are blocked. How do I, as an individual, judge the
companies that sell "emergency" food? I don't want to
seem cynical, but all I could find is word-of-mouth
opinions about the various firms that are in the business,
and I'd like to have some more objective information
available before I spend hundreds of dollars for
freeze-dried or other long-term-storage food supplies.

Thanks for your help.

Bill, W1AC

--
(Filter QRM to write to me directly)

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Old November 11th 11, 03:30 PM posted to rec.radio.amateur.moderated
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Default Scotty, I need more power

On Thu, 10 Nov 2011 14:57:22 EST, Bill Horne
wrote:

I'd like to have some more objective information
available before I spend hundreds of dollars for
freeze-dried or other long-term-storage food supplies.


Times of stress are not a good time to eat strange new food. Stock up
on what you usually eat.

Whenever you see a particularly good buy on something, buy as much of
it as you think you'll use before it spoils. Restock a staple when
you open the last package, not when you empty the last package.

Keep various items at various stages of restocking. (It's all right
to run clear out of chicken when there's plenty of fish and pork.)

The only emergency foods in my house are two cans of evaporated milk
-- which reminds me that it's time to take them to Our Father's House
and buy two more. (I normally have an emergency before their six
months is up.)

--
Joy Beeson
joy beeson at comcast dot net

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Old November 11th 11, 04:12 PM posted to rec.radio.amateur.moderated
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Posts: 47
Default Scotty, I need more power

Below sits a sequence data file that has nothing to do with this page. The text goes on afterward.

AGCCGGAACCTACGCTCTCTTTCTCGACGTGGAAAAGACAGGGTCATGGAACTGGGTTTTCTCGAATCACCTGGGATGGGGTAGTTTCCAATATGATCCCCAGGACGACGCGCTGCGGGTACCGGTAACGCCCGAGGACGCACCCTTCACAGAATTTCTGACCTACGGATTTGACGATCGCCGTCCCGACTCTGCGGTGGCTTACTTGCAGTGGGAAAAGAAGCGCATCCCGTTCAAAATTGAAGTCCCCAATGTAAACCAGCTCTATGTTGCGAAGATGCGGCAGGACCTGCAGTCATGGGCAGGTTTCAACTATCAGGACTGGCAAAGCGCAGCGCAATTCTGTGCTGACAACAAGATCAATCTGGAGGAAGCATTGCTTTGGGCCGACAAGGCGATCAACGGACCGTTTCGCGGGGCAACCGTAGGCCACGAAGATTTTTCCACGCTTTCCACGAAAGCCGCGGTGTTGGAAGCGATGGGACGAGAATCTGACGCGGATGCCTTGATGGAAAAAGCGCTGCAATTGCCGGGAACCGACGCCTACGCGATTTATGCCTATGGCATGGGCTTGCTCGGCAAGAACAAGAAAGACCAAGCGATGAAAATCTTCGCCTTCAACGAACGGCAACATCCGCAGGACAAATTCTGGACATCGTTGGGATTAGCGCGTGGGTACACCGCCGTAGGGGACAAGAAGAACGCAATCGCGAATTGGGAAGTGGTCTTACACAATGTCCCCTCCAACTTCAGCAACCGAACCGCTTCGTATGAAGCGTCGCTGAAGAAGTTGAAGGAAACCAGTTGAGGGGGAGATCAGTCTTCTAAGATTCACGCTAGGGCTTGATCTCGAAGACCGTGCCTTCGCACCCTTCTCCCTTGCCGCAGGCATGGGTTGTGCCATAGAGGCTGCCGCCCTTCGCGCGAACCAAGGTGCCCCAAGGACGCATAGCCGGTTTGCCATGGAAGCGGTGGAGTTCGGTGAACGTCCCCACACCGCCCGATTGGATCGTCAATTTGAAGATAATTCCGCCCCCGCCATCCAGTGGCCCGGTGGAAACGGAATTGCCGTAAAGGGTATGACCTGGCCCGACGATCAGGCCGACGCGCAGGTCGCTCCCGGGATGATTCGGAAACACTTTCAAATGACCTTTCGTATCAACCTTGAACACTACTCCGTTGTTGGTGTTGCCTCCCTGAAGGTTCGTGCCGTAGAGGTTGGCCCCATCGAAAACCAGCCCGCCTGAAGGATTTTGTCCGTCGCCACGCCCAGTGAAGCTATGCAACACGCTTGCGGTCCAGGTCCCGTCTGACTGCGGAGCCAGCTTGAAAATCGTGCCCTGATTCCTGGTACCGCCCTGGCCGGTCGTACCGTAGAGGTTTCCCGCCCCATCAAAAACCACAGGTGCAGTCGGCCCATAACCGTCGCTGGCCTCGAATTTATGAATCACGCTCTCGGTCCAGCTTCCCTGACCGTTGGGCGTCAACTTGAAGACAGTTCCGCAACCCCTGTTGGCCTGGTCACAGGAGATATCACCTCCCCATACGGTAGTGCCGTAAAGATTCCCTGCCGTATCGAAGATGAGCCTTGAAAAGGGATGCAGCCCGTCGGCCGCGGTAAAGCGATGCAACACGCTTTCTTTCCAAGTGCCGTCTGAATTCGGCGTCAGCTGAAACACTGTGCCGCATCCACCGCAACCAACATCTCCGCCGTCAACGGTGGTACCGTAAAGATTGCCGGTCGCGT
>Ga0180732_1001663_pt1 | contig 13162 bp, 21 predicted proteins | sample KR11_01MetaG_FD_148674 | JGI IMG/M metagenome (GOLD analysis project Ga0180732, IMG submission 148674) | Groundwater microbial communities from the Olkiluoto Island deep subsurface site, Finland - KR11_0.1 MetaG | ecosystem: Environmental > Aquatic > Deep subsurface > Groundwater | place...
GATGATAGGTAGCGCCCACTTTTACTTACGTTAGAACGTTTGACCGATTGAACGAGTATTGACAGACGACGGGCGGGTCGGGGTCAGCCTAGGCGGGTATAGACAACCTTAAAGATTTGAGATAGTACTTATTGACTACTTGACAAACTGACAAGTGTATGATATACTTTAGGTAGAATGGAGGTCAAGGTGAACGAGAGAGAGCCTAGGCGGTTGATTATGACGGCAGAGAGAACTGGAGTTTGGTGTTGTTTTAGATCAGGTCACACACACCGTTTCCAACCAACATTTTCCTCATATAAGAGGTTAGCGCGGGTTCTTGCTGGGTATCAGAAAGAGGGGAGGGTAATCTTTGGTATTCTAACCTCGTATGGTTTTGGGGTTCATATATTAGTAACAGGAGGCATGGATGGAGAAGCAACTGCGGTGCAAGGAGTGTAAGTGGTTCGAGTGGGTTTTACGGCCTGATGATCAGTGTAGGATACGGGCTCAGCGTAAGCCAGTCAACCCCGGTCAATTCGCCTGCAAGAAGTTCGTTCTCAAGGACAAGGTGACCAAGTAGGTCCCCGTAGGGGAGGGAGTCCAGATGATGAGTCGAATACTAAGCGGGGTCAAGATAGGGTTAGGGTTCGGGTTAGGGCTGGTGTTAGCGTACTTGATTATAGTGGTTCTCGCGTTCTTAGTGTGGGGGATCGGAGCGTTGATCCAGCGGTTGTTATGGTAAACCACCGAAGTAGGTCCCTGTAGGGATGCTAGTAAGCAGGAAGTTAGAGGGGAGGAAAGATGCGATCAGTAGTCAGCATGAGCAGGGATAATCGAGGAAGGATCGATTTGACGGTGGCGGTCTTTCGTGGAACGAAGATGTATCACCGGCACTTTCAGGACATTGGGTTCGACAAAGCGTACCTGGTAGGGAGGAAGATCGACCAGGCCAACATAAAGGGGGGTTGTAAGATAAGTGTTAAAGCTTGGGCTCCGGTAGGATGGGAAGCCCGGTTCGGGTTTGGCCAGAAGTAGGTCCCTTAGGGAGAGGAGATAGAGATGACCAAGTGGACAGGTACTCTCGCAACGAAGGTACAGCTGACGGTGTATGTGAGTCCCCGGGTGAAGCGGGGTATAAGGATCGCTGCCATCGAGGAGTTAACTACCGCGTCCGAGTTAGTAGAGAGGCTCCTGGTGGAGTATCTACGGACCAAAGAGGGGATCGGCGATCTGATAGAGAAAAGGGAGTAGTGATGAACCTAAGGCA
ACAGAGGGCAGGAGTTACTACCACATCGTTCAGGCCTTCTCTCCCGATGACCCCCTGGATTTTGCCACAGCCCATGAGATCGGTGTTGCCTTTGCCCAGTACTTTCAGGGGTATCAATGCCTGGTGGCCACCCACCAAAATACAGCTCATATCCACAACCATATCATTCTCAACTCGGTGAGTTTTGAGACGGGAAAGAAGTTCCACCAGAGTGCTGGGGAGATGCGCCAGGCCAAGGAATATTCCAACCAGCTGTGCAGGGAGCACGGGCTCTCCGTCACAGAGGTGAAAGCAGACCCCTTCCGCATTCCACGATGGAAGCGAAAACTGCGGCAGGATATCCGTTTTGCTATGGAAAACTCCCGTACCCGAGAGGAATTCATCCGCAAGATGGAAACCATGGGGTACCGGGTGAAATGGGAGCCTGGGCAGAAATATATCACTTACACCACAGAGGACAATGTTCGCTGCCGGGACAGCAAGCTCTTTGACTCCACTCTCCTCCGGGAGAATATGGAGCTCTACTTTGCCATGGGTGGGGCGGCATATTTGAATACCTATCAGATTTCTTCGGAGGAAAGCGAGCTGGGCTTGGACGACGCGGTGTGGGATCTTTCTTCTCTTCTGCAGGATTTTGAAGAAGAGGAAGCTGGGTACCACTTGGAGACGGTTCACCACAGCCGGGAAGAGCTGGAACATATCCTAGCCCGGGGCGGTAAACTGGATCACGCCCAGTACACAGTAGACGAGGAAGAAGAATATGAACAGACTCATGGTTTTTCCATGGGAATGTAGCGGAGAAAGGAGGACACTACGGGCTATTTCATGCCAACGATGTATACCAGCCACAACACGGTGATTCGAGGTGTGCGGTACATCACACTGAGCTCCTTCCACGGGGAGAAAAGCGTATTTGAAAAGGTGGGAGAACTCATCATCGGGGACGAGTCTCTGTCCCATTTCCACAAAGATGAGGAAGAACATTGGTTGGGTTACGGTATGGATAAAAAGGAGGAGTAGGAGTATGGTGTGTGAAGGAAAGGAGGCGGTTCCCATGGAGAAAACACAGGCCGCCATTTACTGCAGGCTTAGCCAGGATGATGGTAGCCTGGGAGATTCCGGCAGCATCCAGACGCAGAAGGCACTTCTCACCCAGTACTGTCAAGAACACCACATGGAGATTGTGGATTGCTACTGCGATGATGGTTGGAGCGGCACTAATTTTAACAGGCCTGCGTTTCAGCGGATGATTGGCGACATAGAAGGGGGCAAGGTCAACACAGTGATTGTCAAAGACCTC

On 11/10/2011 1:57 PM, Bill Horne wrote:
1. What information source(s) are there for generator


Avoid just about everything you see in places like Home
Depot or Harbor Freight. What you want is a generator that
is quiet, dependable and runs for more that an hour.

Pricey, but I bought a Honda EXS4500 back in 1989. It's in
a full soundproofed cabinet so it doesn't sound like a moto-
cross race in your back yard. It runs for about 4 hours on
a tank of gas and has required no maintenance expect checking
the oil and replacing the battery a couple of times.

2. How much do the various fuels cost to use, in real dollars?


The "cost" of natural gas isn't the BTU cost, it's whether or
not it will be available when the power outage is widespread.
Both propane, gasoline and diesel require electrical service
to run the pumps. And tanks that need to be refilled.

3. What would it cost to fit a larger fuel tank?


Marine fuel tanks. Self contained with all the proper safety
bits and pieces. MUCH better than a Jerry Can with a hose stuck
in it.

4. What about noise?


The biggest problem is the exhaust. If you can get a larger
muffler in addition to the one that it comes with, that's a
step in the right direction. The next problem is mechanical
noise. Most open frame generators sound like a blender full
of rocks.

Learn masonry. Build a little house for your generator with
additional partitions (separate) for fuel and other supplies.
You can camouflage it to look like a back yard BBQ ;-)

5. Last, the subject of keeping food on hand when the roads
are blocked.